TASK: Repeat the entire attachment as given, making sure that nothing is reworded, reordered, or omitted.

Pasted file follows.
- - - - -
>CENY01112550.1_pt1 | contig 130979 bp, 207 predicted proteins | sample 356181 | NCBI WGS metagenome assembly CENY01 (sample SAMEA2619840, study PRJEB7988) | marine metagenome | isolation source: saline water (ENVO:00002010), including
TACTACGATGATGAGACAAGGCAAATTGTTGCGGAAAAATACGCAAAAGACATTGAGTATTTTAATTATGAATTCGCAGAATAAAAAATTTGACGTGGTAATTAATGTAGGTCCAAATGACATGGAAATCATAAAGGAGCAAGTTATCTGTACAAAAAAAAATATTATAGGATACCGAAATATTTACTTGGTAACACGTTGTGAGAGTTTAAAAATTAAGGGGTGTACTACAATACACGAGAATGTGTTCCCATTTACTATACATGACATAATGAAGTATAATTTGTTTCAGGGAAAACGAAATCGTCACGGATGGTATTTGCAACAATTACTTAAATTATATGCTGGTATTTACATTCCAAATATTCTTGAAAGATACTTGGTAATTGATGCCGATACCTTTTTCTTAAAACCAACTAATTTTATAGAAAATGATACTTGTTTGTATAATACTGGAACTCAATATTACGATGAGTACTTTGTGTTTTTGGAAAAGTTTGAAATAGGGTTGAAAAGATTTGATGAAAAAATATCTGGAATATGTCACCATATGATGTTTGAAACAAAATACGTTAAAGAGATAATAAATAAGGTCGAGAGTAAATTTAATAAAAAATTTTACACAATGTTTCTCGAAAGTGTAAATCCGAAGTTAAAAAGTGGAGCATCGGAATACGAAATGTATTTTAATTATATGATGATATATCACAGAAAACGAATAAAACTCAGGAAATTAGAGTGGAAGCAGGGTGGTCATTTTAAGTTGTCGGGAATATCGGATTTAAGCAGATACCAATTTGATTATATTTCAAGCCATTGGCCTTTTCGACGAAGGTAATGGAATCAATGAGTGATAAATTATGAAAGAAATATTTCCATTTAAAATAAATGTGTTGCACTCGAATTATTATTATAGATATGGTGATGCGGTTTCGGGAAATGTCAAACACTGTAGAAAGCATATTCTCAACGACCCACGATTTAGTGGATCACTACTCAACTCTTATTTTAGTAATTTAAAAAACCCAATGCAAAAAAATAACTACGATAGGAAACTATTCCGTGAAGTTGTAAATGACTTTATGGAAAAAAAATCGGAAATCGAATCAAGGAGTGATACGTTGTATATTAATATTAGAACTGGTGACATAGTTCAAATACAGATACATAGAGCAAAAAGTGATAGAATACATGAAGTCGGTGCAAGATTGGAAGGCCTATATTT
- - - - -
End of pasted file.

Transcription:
>CENY01112550.1_pt1 | contig 130979 bp, 207 predicted proteins | sample 356181 | NCBI WGS metagenome assembly CENY01 (sample SAMEA2619840, study PRJEB7988) | marine metagenome | isolation source: saline water (ENVO:00002010), including
TACTACGATGATGAGACAAGGCAAATTGTTGCGGAAAAATACGCAAAAGACATTGAGTATTTTAATTATGAATTCGCAGAATAAAAAATTTGACGTGGTAATTAATGTAGGTCCAAATGACATGGAAATCATAAAGGAGCAAGTTATCTGTACAAAAAAAAATATTATAGGATACCGAAATATTTACTTGGTAACACGTTGTGAGAGTTTAAAAATTAAGGGGTGTACTACAATACACGAGAATGTGTTCCCATTTACTATACATGACATAATGAAGTATAATTTGTTTCAGGGAAAACGAAATCGTCACGGATGGTATTTGCAACAATTACTTAAATTATATGCTGGTATTTACATTCCAAATATTCTTGAAAGATACTTGGTAATTGATGCCGATACCTTTTTCTTAAAACCAACTAATTTTATAGAAAATGATACTTGTTTGTATAATACTGGAACTCAATATTACGATGAGTACTTTGTGTTTTTGGAAAAGTTTGAAATAGGGTTGAAAAGATTTGATGAAAAAATATCTGGAATATGTCACCATATGATGTTTGAAACAAAATACGTTAAAGAGATAATAAATAAGGTCGAGAGTAAATTTAATAAAAAATTTTACACAATGTTTCTCGAAAGTGTAAATCCGAAGTTAAAAAGTGGAGCATCGGAATACGAAATGTATTTTAATTATATGATGATATATCACAGAAAACGAATAAAACTCAGGAAATTAGAGTGGAAGCAGGGTGGTCATTTTAAGTTGTCGGGAATATCGGATTTAAGCAGATACCAATTTGATTATATTTCAAGCCATTGGCCTTTTCGACGAAGGTAATGGAATCAATGAGTGATAAATTATGAAAGAAATATTTCCATTTAAAATAAATGTGTTGCACTCGAATTATTATTATAGATATGGTGATGCGGTTTCGGGAAATGTCAAACACTGTAGAAAGCATATTCTCAACGACCCACGATTTAGTGGATCACTACTCAACTCTTATTTTAGTAATTTAAAAAACCCAATGCAAAAAAATAACTACGATAGGAAACTATTCCGTGAAGTTGTAAATGACTTTATGGAAAAAAAATCGGAAATCGAATCAAGGAGTGATACGTTGTATATTAATATTAGAACTGGTGACATAGTTCAAATACAGATACATAGAGCAAAAAGTGATAGAATACATGAAGTCGGTGCAAGATTGGAAGGCCTATATTT